Today we give a warm Saturday Spotlight welcome to Fiona Lowe. This week Fiona published her 30th novel, Birthright.
When did you start writing and what was the catalyst?
I started writing in 1995 after the birth of my first child. I was avoiding returning to full time work and I was deluded enough to think I could stay at home and write books. HAH! It took me four completed novels over a period of ten years before I sold my first book and yes, I did return to paid work during that time.
How many novels have you written and published?
Birthright is my 30th novel. I have written 23 medical romances, six single title romances and in 2016 I took a new direction into general fiction.
How long on average does it take you to write a book?
That depends on the size of the book. The general fiction are 500 pages and take around 6-7 months. After that there is a month of structural edits and another month of copyedits and a couple of weeks for typesetting, so all up almost a year.
How has being Australian AND a woman impacted on your writing and/or writing career?
Oh, I had to have a think about this. As I started writing romance fiction, and the bulk of authors are women, my gender didn’t hinder me in becoming published. Being an Australian is a two-edged sword for the world market. Sometimes it has worked in my favour for international publication and sometimes it has worked against me.
Do you read your book reviews? Do you appreciate reader feedback and take it on board, even if it is negative? How do you deal with negative feedback after spending so much time writing your book?
In July this year, I will have been published for twelve years and over that time I have developed a relatively thick skin. Reading is very subjective so not everyone is going to enjoy your book and that’s okay. What I do find difficult is when people tell you your research is wrong. For example, someone told me there are no big historic mansions in the Western District and they knew this because they had lived there. Given there are many mansions and they are well documented by Heritage Victoria, and I have visited at least 6 of them, I was gobsmacked. But you have no redress so you do some deep breathing and let flow over you and move on. Focusing on the positives is vital.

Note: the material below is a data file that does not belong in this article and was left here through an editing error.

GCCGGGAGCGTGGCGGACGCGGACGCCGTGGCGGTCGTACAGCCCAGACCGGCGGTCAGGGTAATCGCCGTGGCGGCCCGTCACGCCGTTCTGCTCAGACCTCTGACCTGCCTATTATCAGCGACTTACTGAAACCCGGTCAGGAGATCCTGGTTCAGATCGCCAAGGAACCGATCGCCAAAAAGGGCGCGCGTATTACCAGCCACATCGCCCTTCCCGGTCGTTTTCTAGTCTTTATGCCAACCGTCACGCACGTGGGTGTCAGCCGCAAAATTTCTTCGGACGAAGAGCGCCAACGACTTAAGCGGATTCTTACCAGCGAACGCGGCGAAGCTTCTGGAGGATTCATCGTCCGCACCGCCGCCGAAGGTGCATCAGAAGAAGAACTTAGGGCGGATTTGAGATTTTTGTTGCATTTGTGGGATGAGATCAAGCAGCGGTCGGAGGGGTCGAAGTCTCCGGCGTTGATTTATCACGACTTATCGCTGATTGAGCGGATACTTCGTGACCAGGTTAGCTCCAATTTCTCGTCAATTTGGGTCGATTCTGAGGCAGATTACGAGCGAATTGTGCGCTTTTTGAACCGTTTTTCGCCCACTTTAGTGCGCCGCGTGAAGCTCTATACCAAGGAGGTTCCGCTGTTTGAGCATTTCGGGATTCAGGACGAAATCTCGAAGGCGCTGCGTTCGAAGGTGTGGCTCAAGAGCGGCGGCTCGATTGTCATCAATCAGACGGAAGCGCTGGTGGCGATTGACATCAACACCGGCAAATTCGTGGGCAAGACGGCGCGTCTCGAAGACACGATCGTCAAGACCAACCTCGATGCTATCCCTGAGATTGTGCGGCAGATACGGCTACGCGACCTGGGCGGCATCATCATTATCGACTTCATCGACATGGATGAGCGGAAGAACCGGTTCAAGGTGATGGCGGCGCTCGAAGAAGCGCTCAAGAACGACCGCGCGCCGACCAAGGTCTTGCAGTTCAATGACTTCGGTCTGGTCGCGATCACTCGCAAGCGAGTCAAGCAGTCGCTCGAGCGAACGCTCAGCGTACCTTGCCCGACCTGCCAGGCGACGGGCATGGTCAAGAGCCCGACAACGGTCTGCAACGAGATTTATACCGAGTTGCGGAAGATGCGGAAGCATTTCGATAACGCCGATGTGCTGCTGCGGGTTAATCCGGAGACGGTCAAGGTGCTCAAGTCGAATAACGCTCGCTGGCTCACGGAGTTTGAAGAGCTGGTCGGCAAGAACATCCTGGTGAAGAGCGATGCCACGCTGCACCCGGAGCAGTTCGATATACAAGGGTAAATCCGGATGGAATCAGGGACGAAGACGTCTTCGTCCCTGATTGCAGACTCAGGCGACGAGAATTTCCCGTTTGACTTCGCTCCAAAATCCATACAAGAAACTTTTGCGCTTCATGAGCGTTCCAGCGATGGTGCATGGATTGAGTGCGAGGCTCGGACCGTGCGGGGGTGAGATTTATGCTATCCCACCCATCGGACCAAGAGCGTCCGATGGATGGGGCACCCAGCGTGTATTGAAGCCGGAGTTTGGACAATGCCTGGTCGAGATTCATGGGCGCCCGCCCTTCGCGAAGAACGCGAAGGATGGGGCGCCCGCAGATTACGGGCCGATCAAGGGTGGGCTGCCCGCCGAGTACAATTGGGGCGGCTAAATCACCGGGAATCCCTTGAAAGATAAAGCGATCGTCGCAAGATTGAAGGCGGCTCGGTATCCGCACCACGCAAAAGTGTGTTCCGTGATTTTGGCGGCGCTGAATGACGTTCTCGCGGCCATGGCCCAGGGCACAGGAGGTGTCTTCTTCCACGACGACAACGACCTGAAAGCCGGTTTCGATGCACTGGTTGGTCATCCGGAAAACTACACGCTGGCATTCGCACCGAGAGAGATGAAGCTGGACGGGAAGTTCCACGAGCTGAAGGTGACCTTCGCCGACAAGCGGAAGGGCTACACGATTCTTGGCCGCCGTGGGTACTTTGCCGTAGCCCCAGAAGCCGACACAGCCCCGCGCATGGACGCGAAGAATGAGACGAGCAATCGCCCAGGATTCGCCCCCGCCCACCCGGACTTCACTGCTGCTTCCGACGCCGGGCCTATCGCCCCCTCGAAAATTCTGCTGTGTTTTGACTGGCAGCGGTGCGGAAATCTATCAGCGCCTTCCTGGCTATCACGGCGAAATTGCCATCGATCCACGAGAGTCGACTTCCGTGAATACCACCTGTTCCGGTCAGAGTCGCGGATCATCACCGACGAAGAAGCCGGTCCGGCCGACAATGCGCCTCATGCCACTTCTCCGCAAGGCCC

How much planning do you do? Do you plan / plot the entire story from beginning to end, or let it evolve naturally as the writing progresses? In terms of characters, are they already a firm picture in your mind before you start writing or do they develop a personality of their own as the story progresses?
When I start a book, I know what each of the main characters believes about themselves, what drives them and what their character arc is going to be. I am also intimate with the setting of the novel. However, I usually don’t have any idea of the scenes in the early part of the book, which makes starting very difficult. This also means the first half of the book is a slog as I am sowing seeds and setting up conflicts. As I write, I get to know my characters better and then I reach the halfway point and I’m clearer about future scenes and the situations I need to put my characters in to progress the story.
If you could sit down for an afternoon with an iconic person from history, who would you choose to spend that time with?
When did you discover the Australian Women Writer’s Challenge? Do you think the challenge has had any impact on the awareness and discoverability of Australian Women writers? Have you personally benefited in terms of exposure of your work to new readers?
I think it was a couple of years ago. I have to say, I’ve read more Australian female authors since discovering it and last year the bulk of my reading was Australian fiction, so thank you.
Does it show love? Margaret, the matriarch of the wealthy Jamieson family, has always been as tight-fisted with the family money as she is with her affection. Her eldest daughter, Sarah, is successful in her own right as a wife, mother and part owner of a gourmet food empire. But it’s not enough to impress her mother. Always in the shadow cast by the golden glow of her younger brother, Sarah feels compelled to meet Margaret’s every demand to earn her love.
Does it give security? After a poverty-stricken childhood, Anita has claimed the social status she’s worked so hard to achieve by marrying Cameron Jamieson. Although they have a comfortable life, she’s never able to fully relax, fearing everything can change in a heartbeat.
Or does it mean freedom? Ellie, the youngest, has lived a nomadic and — according to her siblings — a selfish life, leaving them to care for their ageing mother. For her, freedom means staying far away from the strings attached to her inheritance, but she needs to consider her young son’s future as well.
As their mother’s health deteriorates, will long-held secrets and childhood rivalries smash this family into pieces?
An addictive and page-turning story of the relationships between siblings, and of deceit, betrayal and revenge.
Fiona Lowe has been a midwife, a sexual health counsellor and a family support worker; an ideal career for an author who writes novels about family and relationships. A recipient of the prestigious USA RITA® award and the Australian RuBY award, Fiona’s books are set in small country towns and feature real people facing tough choices and explore how family ties impact on their decisions.
When she’s not writing stories, she’s a distracted wife, mother of two ‘ginger’ sons, a volunteer in her community, guardian of 80 rose bushes, slave to a cat and is often found collapsed on the couch with wine. You can find her at her website, Facebook, Twitter @FionaLowe, Instagram and Goodreads. Birthright (HQ Fiction) is her current release.